Aurora Monster Models
It all started with Frankenstein in December of 1961. There had never been a horror figure model kit before, but the release of this kit changed everything for Aurora and its customers. The company went on to become the premier manufacturer of figure models, monstrous and otherwise. The first nine Aurora monster models were issued in a constant 1/8 scale and all but the Forgotten Prisoner were graced with box illustrations
painted by James Bama.
The Collection: Under the competition rules of the International Plastic Modelers Society in the United States of America (IPMS/USA), a collection is usually defined as "5 or more closely related models" of a particular subject. The idea of competing with the Aurora monsters as a collection appealed to me, primarily because the models were very well known by the turn of this century and contest judges would have seen them before - but never in a group.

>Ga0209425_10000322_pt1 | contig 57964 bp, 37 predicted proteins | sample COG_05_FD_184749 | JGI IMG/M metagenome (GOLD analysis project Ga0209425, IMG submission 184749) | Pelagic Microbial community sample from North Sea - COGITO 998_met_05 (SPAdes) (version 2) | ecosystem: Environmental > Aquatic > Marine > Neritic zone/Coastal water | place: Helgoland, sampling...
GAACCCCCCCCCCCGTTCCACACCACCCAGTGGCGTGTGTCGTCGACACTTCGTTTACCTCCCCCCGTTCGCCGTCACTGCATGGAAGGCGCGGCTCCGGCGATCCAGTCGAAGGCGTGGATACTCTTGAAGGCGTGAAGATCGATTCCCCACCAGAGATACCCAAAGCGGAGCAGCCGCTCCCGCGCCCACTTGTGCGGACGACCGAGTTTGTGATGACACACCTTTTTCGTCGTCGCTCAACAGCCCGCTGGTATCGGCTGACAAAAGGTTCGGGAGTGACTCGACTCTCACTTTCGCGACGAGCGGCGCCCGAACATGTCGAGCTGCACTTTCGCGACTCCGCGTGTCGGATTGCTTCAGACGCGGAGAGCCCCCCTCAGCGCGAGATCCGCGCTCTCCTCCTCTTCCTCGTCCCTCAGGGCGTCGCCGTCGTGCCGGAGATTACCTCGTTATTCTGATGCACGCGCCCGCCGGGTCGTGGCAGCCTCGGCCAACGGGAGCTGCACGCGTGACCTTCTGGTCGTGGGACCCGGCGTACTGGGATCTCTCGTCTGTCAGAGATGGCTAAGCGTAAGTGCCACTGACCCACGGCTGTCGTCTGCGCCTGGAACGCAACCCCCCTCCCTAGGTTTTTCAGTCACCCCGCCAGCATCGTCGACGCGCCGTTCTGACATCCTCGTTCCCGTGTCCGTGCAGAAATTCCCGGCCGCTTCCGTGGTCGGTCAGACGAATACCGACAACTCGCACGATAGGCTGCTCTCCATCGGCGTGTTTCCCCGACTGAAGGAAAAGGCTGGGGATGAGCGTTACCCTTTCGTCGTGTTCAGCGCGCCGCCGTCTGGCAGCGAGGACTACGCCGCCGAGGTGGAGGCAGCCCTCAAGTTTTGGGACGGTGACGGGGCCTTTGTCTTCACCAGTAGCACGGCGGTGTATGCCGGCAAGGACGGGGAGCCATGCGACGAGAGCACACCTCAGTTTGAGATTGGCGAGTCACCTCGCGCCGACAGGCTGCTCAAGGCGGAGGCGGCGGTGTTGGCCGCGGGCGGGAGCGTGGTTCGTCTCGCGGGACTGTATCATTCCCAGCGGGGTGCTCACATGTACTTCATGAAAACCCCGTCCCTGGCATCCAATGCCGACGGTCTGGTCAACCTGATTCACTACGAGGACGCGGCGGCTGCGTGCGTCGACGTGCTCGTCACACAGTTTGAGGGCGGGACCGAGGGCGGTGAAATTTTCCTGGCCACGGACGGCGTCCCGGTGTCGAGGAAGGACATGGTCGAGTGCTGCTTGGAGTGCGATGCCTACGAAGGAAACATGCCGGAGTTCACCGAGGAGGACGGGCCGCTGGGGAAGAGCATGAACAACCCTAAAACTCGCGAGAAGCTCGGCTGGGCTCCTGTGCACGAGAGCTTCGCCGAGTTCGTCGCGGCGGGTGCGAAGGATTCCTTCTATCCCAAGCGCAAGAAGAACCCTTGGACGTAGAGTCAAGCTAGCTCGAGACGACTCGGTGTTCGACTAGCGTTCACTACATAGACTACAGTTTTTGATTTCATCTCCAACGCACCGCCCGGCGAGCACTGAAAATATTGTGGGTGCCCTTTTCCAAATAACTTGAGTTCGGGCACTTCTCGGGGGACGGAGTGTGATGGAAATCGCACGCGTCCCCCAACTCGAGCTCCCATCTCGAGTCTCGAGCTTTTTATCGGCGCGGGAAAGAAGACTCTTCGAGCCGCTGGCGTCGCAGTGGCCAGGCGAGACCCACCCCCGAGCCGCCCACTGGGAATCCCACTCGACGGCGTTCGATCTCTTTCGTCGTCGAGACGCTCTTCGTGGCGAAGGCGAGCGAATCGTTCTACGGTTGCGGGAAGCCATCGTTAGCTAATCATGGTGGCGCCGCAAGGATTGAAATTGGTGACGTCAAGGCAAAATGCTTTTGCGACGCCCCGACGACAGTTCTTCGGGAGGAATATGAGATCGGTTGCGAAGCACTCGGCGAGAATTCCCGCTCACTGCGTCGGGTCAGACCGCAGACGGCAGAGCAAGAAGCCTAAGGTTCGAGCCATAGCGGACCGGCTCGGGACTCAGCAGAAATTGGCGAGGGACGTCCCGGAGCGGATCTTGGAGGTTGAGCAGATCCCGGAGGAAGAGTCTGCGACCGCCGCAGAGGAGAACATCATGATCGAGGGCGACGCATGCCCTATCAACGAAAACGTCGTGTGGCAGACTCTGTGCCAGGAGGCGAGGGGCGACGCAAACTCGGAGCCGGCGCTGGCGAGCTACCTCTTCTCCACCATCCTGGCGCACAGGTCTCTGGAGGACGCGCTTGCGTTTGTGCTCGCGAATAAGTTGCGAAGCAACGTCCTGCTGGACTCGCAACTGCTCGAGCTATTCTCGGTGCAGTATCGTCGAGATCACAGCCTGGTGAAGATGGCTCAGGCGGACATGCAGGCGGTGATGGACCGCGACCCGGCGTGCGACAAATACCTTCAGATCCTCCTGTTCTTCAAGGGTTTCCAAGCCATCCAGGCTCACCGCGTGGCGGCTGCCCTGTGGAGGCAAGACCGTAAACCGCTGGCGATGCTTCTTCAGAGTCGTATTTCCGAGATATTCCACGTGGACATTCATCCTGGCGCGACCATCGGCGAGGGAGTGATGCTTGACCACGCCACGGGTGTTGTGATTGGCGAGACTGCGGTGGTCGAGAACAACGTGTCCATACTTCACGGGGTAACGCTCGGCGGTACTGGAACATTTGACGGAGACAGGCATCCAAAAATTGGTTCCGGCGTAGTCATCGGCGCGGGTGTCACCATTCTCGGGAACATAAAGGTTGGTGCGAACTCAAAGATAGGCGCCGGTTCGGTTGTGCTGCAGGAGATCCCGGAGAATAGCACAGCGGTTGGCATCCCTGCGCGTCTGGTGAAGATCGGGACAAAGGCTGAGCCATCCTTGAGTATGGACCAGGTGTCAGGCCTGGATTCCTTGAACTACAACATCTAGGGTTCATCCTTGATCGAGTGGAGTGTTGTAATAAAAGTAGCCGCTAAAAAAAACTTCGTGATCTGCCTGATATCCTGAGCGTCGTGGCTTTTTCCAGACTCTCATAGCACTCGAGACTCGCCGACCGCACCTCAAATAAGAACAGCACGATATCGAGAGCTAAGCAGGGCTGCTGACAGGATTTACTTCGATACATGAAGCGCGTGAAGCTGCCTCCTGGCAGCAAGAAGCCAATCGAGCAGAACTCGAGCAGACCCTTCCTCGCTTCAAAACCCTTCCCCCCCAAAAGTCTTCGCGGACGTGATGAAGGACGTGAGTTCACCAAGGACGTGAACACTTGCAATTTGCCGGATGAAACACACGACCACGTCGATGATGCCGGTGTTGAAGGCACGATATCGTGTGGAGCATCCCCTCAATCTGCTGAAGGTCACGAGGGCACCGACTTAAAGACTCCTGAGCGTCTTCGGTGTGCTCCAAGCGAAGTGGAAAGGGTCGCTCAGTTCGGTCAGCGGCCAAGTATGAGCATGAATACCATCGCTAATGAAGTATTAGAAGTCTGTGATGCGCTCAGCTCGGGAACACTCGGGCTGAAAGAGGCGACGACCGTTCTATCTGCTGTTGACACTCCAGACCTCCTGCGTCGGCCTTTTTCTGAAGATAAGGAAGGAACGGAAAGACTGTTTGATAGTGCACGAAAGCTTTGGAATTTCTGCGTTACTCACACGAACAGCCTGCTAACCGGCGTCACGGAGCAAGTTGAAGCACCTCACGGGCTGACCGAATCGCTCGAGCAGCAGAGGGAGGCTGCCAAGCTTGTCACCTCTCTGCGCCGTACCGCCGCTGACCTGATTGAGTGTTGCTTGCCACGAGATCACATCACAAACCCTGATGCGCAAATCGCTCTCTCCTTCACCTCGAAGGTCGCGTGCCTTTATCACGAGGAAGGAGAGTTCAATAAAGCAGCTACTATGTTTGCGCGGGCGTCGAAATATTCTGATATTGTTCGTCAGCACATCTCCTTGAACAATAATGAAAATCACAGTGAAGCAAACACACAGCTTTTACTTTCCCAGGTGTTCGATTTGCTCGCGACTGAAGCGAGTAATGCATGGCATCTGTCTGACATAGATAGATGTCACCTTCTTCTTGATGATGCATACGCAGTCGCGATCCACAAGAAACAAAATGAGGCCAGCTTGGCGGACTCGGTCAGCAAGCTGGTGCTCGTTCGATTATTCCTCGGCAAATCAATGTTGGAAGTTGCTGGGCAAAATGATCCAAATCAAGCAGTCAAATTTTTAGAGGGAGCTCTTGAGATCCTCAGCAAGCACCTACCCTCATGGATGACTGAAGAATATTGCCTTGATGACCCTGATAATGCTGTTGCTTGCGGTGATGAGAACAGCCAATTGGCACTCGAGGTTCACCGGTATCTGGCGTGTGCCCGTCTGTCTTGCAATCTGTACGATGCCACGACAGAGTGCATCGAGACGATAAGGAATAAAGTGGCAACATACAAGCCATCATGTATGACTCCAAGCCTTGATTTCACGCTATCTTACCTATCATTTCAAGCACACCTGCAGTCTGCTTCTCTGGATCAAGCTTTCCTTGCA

So I built the first eight Aurora monsters, omitting the Forgotten Prisoner (not a Universal Pictures character) but retaining Dr. Jekyll as Mr. Hyde; all the models were in a constant 1/8 scale. I created a display base made from a comic book storage box covered with Celluclay, a prepackaged form of paper-mache. Finished with oil-based paints, the base was very sturdy and doubled as a transport container for most of the collection.
The collection was awarded First Place in its category in the model contest of the 2001 IPMS/USA Nationals, held in Chicago, Illinois. In 2003 it received an award for "Outstanding Collection" in the Non-Polar Lights category at LightningFest, run by PL's then-parent company, Playing Mantis, in South Bend, Indiana.
This is the collection at WonderFest 2004, where it was awarded an Honorable Mention. This photo comes courtesy of Rick "Night Owl" Evans.
Now, on to the individual models, which I arranged in the order of their original release dates.
The Wolf Man
The Creature From the Black Lagoon
The Phantom of the Opera
The Hunchback of Notre Dame
Dr. Jekyll as Mr. Hyde
The success of the first eight monsters spurred Universal to continue the line.
These other monsters weren't included in the "Aurora Presents the Universal Monsters" collection because they either weren't in 1/8 scale or they appeared in movies produced by companies other than Universal. Nevertheless, they're all classics!
The Bride of Frankenstein